But Wood is too fine a historian to seek ideological reinforcement in the fine meshes of the past. If we can't turn back the clock, we can at least enjoy a master historian's refreshing reassessment of seven men whose legacies live on. The book may be a quilt sewn of many patches, but it never reads that way. It has the integrity and, yes, the eccentricity of the Founders it celebrates.
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Lawrence Brooks Hughes - 8/25/2006
Paine would today be called a propagandist, and along with Burr he was somewhat disreputable, so he doesn't really fit with the others, even Burr. T.R. called him "that filthy little atheist," if you recall. I can see how a Paine vogue might arise on the campus today, with militant secularism everywhere and a total intolerance of Christ, Mohammad, Buddha, Confusius and Joseph Smith de rigueur, but he was a gadfly and phamphleteer, not a real player like the others. He was important, but only in the sense that Samuel Rosenman, Ted Sorensen and Pat Buchanan were important.
Richard Gamble - 8/19/2006
'...all were self-made, an aristocracy of merit, the first of their families to enjoy advanced education and national and international prominence.' While much of this sweeping generalization may apply to most of the 7 men, it does not pertain to George Washington with respect to an advanced education. Quite the opposite. As an adult, Washington was acutely aware of his lack of a college education. He receieved a good, but basic grade school education in Fredericksburg, ending at age 15. Plans were then made to send the boy into the Royal Navy -- a "free" career move, but one which required excellent family connections. By contrast, George's two, very successful elder [half-]brothers (Lawrence and Augustine Jr.) were both sent to boarding school in England (Appleby School) until about age 18, receiving "polished" English educations. George's father made provisions in his will for George to continue his education, but, when the time came, George's widowed mother (Mary) would neither sell the land nor risk allowing her first-born to cross the Atlantic in the midst of a war, when French privateers were routinely taking prizes on both sides of the Atlantic. Washington certainly 'made something of himself' but, in keeping with the times, when "interest and preferment" were vital to advancement, George benefited tremendously from his oldest brother's marriage into the powerful Fairfax family of the Northern Neck. This allowed George to start a career as a surveyor for Lord Fairfax at a remarkably early age (17), without taking the surveyor's exam and without paying for a Virginia license. In a very real sense, George's life "began" at age 20 upon the death of Lawrence, when George stepped into Lawrence's house (Mount Vernon), his brother's old job (as a militia commander, despite not yet being 21, the 'age of majority'), and allowed him to enter into the social circle of Virginia's upper class. George likely would never have had the chance to impress Virginia's new governor (Robert Dinwiddie)in January 1752, but for the fact of carrying letters from his [slowly] dying brother.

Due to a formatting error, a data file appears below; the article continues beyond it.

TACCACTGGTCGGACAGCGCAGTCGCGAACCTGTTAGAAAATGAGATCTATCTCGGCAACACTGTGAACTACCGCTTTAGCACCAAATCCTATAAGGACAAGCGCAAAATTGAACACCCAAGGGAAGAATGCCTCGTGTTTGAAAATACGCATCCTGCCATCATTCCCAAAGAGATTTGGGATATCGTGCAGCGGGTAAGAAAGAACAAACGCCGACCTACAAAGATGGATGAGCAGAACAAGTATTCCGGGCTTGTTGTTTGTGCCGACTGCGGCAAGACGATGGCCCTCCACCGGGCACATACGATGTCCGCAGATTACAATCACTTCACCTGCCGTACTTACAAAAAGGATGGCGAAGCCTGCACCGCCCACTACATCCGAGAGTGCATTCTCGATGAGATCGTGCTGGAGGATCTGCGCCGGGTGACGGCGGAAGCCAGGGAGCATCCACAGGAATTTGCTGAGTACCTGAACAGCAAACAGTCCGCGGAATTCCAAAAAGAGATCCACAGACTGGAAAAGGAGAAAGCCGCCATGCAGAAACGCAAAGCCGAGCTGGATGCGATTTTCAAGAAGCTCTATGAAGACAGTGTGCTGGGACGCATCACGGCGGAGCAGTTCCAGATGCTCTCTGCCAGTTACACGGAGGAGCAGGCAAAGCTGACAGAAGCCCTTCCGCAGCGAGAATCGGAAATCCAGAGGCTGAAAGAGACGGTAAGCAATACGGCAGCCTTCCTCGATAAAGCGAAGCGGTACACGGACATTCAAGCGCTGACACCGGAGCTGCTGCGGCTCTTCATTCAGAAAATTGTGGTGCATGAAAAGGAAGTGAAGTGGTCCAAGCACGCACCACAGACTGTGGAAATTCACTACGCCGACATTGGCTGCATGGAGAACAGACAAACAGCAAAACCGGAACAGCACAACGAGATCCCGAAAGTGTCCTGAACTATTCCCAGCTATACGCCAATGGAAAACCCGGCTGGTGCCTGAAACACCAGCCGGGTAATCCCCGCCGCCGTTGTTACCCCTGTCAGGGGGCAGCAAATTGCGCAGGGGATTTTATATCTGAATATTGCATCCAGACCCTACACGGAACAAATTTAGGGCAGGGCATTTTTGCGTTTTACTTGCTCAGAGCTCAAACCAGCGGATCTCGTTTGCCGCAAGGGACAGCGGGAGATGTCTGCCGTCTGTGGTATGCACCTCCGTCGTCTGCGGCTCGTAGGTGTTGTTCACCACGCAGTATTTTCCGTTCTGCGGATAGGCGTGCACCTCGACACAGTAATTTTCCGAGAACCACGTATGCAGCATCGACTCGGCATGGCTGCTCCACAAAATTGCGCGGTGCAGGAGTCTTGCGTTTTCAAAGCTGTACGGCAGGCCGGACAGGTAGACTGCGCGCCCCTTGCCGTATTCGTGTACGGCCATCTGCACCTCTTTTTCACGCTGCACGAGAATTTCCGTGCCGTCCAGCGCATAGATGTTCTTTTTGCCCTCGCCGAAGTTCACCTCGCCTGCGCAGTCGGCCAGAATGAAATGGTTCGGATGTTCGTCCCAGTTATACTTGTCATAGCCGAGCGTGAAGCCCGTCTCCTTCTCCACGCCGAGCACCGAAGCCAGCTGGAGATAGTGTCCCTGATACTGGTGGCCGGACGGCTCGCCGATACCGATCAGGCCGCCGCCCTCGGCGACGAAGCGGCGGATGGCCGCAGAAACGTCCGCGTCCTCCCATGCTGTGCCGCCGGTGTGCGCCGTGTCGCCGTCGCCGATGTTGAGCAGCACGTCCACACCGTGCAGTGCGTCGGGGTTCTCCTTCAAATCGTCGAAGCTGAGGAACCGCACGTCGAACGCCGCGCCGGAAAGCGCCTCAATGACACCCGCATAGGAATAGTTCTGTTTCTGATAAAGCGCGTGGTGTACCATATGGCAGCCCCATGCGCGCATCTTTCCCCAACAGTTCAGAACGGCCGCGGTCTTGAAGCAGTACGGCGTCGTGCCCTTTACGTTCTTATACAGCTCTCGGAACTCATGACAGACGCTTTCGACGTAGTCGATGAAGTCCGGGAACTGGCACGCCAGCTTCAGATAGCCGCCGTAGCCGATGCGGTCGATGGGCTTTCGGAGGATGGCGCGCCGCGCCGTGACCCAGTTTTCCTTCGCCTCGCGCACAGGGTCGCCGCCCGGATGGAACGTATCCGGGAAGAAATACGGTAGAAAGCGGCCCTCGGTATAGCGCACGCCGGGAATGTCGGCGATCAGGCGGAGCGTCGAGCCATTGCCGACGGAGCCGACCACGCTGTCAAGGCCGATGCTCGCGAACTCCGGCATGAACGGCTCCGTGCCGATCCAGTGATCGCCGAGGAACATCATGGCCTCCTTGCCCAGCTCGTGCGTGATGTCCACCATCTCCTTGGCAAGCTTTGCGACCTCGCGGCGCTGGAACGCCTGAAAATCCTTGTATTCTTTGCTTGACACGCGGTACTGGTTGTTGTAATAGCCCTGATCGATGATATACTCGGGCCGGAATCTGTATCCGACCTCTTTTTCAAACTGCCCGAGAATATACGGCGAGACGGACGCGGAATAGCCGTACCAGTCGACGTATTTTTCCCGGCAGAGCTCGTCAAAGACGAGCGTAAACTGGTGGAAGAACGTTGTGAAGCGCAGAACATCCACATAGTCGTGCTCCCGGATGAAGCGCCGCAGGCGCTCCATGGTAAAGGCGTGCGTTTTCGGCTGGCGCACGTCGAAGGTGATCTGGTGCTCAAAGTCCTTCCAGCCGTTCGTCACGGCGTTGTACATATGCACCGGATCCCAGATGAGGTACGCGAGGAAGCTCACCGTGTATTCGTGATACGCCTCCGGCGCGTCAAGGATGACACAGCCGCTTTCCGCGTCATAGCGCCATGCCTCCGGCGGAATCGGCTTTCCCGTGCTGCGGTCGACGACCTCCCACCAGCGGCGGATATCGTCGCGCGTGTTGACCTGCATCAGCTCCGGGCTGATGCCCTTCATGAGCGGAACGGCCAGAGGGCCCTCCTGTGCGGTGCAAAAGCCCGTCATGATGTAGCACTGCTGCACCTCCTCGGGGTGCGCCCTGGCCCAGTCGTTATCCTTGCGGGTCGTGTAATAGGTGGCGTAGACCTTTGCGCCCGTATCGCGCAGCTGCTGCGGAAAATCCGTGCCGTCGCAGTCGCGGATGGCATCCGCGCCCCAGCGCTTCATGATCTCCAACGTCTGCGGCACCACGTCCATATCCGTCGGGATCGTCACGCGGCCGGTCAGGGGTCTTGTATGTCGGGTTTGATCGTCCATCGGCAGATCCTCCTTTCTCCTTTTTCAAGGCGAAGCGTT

James Spence - 8/17/2006
They were a generation of self-made men. The men in politics who get rich today are a different breed altogether. Today we have lunatics, flunkies, toilet intellectuals, and anti-Jeffersonians whose lack of virtues create national and global hostilities as they spin The American Century as a morality tale and free-trade-über-alles globalism - an antithesis of what republicanism meant to the revolutionists of 1776.